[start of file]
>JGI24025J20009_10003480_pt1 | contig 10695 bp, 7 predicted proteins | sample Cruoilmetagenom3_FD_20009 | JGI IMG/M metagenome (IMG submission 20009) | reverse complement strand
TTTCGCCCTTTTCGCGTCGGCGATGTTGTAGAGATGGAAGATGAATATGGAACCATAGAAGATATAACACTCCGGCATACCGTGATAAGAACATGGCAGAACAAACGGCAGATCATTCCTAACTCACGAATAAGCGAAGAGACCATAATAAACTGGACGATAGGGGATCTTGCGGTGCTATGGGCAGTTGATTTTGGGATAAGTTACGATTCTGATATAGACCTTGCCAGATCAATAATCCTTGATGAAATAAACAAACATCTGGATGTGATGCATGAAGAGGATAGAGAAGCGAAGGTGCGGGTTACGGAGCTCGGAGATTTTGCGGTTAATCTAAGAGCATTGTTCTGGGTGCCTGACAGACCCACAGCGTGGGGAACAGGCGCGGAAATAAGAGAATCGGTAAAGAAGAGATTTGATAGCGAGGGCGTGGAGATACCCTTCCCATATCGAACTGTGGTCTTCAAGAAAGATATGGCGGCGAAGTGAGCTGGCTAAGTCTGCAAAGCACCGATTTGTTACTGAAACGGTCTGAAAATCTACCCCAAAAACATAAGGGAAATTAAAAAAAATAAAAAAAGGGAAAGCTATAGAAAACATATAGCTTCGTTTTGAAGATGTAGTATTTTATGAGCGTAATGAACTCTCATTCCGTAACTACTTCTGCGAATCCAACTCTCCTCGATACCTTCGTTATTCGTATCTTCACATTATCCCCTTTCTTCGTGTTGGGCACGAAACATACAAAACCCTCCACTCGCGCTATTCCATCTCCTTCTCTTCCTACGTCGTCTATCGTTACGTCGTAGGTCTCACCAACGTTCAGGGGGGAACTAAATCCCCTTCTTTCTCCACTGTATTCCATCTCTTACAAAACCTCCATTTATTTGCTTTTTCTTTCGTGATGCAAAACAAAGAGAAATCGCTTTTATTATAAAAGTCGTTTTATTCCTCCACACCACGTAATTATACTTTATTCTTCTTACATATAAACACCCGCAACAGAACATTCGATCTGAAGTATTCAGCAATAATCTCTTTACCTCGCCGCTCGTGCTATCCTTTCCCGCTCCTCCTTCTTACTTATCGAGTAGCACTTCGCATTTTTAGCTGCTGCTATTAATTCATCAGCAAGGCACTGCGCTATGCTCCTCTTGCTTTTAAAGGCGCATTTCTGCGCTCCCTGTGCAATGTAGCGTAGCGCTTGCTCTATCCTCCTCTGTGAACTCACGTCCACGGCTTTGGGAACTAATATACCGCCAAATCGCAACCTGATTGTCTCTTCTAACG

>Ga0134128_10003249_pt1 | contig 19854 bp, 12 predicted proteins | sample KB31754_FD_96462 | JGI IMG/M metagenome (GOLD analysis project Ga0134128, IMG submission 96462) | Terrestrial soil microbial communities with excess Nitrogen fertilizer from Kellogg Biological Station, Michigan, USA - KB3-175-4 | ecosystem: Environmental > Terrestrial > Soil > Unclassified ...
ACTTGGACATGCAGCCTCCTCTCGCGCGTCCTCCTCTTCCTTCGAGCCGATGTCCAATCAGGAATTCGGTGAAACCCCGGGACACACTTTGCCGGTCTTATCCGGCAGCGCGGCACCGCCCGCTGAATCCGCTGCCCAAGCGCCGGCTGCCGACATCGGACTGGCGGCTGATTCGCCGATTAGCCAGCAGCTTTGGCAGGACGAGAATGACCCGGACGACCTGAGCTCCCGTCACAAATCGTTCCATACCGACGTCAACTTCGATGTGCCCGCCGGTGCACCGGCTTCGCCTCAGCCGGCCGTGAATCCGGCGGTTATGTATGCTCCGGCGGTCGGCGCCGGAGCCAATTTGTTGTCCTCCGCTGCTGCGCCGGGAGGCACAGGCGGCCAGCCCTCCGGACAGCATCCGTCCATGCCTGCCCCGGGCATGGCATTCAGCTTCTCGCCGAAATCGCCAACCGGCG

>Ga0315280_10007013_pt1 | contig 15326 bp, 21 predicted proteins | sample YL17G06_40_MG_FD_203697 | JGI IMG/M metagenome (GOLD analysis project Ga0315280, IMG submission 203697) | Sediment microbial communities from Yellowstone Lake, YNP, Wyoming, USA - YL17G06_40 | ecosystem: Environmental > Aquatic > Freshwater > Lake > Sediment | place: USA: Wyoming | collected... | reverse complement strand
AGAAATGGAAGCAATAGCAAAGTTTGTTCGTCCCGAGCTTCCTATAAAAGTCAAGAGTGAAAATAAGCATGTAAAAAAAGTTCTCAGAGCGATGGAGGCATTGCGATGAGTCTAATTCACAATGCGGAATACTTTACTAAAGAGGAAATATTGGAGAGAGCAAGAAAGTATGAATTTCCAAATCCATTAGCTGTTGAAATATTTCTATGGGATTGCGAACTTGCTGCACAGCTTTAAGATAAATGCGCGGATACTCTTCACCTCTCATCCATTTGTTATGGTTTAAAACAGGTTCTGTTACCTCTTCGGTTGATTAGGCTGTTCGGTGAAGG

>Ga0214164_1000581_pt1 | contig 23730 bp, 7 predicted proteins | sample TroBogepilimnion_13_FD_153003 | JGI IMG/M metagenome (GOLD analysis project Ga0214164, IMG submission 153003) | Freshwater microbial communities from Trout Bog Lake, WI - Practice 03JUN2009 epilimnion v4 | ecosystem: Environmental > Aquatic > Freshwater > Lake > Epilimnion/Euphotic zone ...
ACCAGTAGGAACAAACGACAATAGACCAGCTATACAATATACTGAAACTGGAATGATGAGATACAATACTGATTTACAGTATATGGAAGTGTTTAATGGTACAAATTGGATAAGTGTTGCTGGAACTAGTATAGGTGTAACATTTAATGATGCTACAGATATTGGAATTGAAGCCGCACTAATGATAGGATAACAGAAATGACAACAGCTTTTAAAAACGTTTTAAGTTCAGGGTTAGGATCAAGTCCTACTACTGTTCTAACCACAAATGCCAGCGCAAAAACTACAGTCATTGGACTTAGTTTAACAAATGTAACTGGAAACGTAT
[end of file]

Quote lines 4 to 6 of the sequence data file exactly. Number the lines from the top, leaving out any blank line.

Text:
ACTTGGACATGCAGCCTCCTCTCGCGCGTCCTCCTCTTCCTTCGAGCCGATGTCCAATCAGGAATTCGGTGAAACCCCGGGACACACTTTGCCGGTCTTATCCGGCAGCGCGGCACCGCCCGCTGAATCCGCTGCCCAAGCGCCGGCTGCCGACATCGGACTGGCGGCTGATTCGCCGATTAGCCAGCAGCTTTGGCAGGACGAGAATGACCCGGACGACCTGAGCTCCCGTCACAAATCGTTCCATACCGACGTCAACTTCGATGTGCCCGCCGGTGCACCGGCTTCGCCTCAGCCGGCCGTGAATCCGGCGGTTATGTATGCTCCGGCGGTCGGCGCCGGAGCCAATTTGTTGTCCTCCGCTGCTGCGCCGGGAGGCACAGGCGGCCAGCCCTCCGGACAGCATCCGTCCATGCCTGCCCCGGGCATGGCATTCAGCTTCTCGCCGAAATCGCCAACCGGCG

>Ga0315280_10007013_pt1 | contig 15326 bp, 21 predicted proteins | sample YL17G06_40_MG_FD_203697 | JGI IMG/M metagenome (GOLD analysis project Ga0315280, IMG submission 203697) | Sediment microbial communities from Yellowstone Lake, YNP, Wyoming, USA - YL17G06_40 | ecosystem: Environmental > Aquatic > Freshwater > Lake > Sediment | place: USA: Wyoming | collected... | reverse complement strand
AGAAATGGAAGCAATAGCAAAGTTTGTTCGTCCCGAGCTTCCTATAAAAGTCAAGAGTGAAAATAAGCATGTAAAAAAAGTTCTCAGAGCGATGGAGGCATTGCGATGAGTCTAATTCACAATGCGGAATACTTTACTAAAGAGGAAATATTGGAGAGAGCAAGAAAGTATGAATTTCCAAATCCATTAGCTGTTGAAATATTTCTATGGGATTGCGAACTTGCTGCACAGCTTTAAGATAAATGCGCGGATACTCTTCACCTCTCATCCATTTGTTATGGTTTAAAACAGGTTCTGTTACCTCTTCGGTTGATTAGGCTGTTCGGTGAAGG